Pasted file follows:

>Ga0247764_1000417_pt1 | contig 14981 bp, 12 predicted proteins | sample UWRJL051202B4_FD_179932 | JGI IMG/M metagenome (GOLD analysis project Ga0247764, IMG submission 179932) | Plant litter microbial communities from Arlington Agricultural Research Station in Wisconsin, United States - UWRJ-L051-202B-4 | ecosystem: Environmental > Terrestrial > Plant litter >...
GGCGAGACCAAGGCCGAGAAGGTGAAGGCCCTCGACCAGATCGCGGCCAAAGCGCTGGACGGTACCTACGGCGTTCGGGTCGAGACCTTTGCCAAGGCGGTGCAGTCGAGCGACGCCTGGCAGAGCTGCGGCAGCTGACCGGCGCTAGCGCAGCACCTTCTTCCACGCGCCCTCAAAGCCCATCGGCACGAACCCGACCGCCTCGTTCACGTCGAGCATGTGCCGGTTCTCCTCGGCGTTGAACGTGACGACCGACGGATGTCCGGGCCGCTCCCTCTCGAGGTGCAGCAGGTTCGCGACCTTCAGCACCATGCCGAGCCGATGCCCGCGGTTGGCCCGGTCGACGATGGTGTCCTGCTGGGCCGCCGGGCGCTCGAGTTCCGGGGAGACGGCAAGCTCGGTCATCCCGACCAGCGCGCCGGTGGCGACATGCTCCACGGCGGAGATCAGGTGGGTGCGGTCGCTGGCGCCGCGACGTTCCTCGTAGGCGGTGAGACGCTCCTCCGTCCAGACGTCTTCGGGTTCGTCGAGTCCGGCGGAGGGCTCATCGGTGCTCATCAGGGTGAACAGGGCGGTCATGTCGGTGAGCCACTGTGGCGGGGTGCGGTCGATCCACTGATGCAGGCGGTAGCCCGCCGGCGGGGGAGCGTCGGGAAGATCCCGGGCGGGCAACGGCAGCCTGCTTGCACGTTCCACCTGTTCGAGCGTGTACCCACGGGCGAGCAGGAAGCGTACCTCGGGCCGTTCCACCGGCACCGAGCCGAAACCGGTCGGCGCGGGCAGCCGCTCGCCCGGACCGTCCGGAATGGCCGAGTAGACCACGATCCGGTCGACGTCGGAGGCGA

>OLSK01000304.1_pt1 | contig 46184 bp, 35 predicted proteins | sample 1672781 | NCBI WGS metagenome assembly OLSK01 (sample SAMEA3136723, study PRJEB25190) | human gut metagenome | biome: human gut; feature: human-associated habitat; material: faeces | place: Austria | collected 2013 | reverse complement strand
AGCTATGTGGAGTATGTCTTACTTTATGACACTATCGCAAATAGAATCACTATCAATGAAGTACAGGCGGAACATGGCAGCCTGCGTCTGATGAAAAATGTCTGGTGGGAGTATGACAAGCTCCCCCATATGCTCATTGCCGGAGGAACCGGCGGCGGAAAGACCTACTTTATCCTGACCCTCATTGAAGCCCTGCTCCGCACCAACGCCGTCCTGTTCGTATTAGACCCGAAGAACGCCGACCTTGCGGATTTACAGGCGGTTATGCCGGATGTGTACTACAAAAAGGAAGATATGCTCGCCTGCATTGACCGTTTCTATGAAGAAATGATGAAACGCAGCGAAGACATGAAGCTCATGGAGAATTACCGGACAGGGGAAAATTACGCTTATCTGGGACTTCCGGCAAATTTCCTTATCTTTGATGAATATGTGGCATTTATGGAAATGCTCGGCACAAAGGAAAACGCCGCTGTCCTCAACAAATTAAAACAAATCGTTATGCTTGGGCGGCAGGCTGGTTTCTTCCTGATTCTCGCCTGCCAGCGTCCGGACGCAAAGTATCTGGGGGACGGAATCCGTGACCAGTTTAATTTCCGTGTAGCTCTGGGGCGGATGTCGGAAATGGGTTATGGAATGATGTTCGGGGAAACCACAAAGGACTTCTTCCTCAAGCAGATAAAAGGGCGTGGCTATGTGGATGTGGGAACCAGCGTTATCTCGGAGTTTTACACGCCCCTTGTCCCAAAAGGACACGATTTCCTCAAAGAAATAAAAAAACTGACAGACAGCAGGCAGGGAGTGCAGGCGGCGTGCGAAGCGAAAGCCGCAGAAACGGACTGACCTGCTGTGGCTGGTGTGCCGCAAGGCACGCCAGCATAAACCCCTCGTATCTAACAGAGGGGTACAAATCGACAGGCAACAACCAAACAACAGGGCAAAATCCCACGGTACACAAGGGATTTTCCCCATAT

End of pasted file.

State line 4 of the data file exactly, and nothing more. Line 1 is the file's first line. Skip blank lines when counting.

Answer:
AGCTATGTGGAGTATGTCTTACTTTATGACACTATCGCAAATAGAATCACTATCAATGAAGTACAGGCGGAACATGGCAGCCTGCGTCTGATGAAAAATGTCTGGTGGGAGTATGACAAGCTCCCCCATATGCTCATTGCCGGAGGAACCGGCGGCGGAAAGACCTACTTTATCCTGACCCTCATTGAAGCCCTGCTCCGCACCAACGCCGTCCTGTTCGTATTAGACCCGAAGAACGCCGACCTTGCGGATTTACAGGCGGTTATGCCGGATGTGTACTACAAAAAGGAAGATATGCTCGCCTGCATTGACCGTTTCTATGAAGAAATGATGAAACGCAGCGAAGACATGAAGCTCATGGAGAATTACCGGACAGGGGAAAATTACGCTTATCTGGGACTTCCGGCAAATTTCCTTATCTTTGATGAATATGTGGCATTTATGGAAATGCTCGGCACAAAGGAAAACGCCGCTGTCCTCAACAAATTAAAACAAATCGTTATGCTTGGGCGGCAGGCTGGTTTCTTCCTGATTCTCGCCTGCCAGCGTCCGGACGCAAAGTATCTGGGGGACGGAATCCGTGACCAGTTTAATTTCCGTGTAGCTCTGGGGCGGATGTCGGAAATGGGTTATGGAATGATGTTCGGGGAAACCACAAAGGACTTCTTCCTCAAGCAGATAAAAGGGCGTGGCTATGTGGATGTGGGAACCAGCGTTATCTCGGAGTTTTACACGCCCCTTGTCCCAAAAGGACACGATTTCCTCAAAGAAATAAAAAAACTGACAGACAGCAGGCAGGGAGTGCAGGCGGCGTGCGAAGCGAAAGCCGCAGAAACGGACTGACCTGCTGTGGCTGGTGTGCCGCAAGGCACGCCAGCATAAACCCCTCGTATCTAACAGAGGGGTACAAATCGACAGGCAACAACCAAACAACAGGGCAAAATCCCACGGTACACAAGGGATTTTCCCCATAT